Open-loop Root Locus
Selecting a Gain
Plotting the Closed-loop Response
The open-loop transfer function of the plant for the ball and beam experiment is given below:
The design criteria for this problem are:
To see the derivation of the equations for this problem refer to the ball and beam modeling page. A schematic of the closed loop system with a controller is given below:
As you can see the system has two poles at the origin which go off to infinity along the imaginary axes.
The design criteria can also be plotted onto the root locus using the sgrid command. This command generates a grid of constant damping ratio and natural frequency. The damping ratio and natural frequency were found using the following equation, which relates the them to our percent overshoot (PO) and settling time (Ts) requirements:
Note, that the equation with Ts is found by assuming the system has settled is when the response remains within 2% of its final value. From these equations, the damping ratio and natural frequency were found to be 0.7 and 1.9 respectively.
The area between the two dotted diagonal lines represents locations where the percent overshoot is less than 5%. The area outside the curved line represents locations where the settling time is less than 3 seconds. Note that no region of the plot falls within the design criteria shown be these lines. To remedy this and bring the root locus into the left-hand plane for stability we will try adding a lead-compensator to the system.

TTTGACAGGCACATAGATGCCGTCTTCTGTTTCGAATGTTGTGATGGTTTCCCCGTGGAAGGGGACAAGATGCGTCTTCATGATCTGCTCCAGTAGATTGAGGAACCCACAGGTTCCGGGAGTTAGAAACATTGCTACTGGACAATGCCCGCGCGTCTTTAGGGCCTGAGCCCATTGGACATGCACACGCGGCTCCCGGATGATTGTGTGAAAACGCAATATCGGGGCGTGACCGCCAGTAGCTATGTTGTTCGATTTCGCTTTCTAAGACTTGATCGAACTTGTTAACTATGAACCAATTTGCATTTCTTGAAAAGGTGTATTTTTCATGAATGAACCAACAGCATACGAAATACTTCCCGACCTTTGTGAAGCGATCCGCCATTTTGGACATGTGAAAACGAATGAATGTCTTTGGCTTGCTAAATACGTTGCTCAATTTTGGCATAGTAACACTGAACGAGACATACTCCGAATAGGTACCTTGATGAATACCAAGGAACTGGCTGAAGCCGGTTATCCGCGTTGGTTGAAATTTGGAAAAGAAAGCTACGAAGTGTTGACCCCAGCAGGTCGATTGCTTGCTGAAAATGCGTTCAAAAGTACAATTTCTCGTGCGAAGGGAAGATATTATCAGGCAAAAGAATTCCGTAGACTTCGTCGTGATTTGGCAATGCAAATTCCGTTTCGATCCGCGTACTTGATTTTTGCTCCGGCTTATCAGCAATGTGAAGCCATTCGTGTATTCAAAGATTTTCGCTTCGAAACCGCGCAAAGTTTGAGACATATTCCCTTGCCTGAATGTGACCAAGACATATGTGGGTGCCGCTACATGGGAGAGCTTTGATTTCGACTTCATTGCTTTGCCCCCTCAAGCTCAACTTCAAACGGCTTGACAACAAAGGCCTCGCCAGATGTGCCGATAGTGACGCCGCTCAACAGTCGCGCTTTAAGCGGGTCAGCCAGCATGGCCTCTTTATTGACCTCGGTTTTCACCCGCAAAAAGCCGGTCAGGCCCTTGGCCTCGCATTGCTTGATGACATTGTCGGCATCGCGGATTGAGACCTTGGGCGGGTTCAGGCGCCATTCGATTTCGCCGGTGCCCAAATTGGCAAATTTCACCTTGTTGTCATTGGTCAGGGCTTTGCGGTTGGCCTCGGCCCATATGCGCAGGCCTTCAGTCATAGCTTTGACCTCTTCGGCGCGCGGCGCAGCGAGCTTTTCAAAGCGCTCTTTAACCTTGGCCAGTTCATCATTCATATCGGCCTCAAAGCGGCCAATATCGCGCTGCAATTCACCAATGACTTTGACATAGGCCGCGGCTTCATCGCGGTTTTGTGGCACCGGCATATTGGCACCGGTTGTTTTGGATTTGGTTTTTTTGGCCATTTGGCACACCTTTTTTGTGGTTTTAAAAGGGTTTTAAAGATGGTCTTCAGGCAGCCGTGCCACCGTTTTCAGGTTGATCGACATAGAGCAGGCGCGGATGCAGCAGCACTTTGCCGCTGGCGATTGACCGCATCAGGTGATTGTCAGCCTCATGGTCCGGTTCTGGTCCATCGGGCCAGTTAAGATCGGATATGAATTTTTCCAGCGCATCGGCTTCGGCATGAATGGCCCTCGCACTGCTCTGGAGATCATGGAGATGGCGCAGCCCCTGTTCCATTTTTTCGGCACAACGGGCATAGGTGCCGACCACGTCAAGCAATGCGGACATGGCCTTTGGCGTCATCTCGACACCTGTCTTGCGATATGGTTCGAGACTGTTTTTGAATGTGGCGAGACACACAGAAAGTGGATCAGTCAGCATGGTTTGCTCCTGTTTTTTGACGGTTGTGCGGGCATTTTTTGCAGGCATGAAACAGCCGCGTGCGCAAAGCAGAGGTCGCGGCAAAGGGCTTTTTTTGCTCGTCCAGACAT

where, the magnitude of zo is less than the magnitude of po.
Now, let us add the controller to the plant and view the root locus. We will position the zero near the origin to cancel out one of the poles. The pole of our compensator will be placed to the left of the origin to pull the root locus further into the left-hand plane. Add the following lines of MATLAB code to your m-file.
Now, the branches of the root locus are within our design criteria.
You should see in the MATLAB command window something similar to the following (your numbers may be slightly different):
selected_point = -2.4988+ 1.2493i k = 37.3131 poles = -2.4950+ 1.2493i -2.4950- 1.2493i -0.0101Now, we can plot the response with this gain.
From this plot we see that when a 0.25m step input is given to the system both the settling time and percent overshoot design criteria are met.
Note: A design problem does not necessarily have a unique answer. Using this method (or any other) may result in many different compensators. Try running your m-file several more times selecting a different point each time and study the effect this has on the step response. For practice you may also want to go back to the original open-loop root locus and try to find other ways to add zeros and poles to get a better response.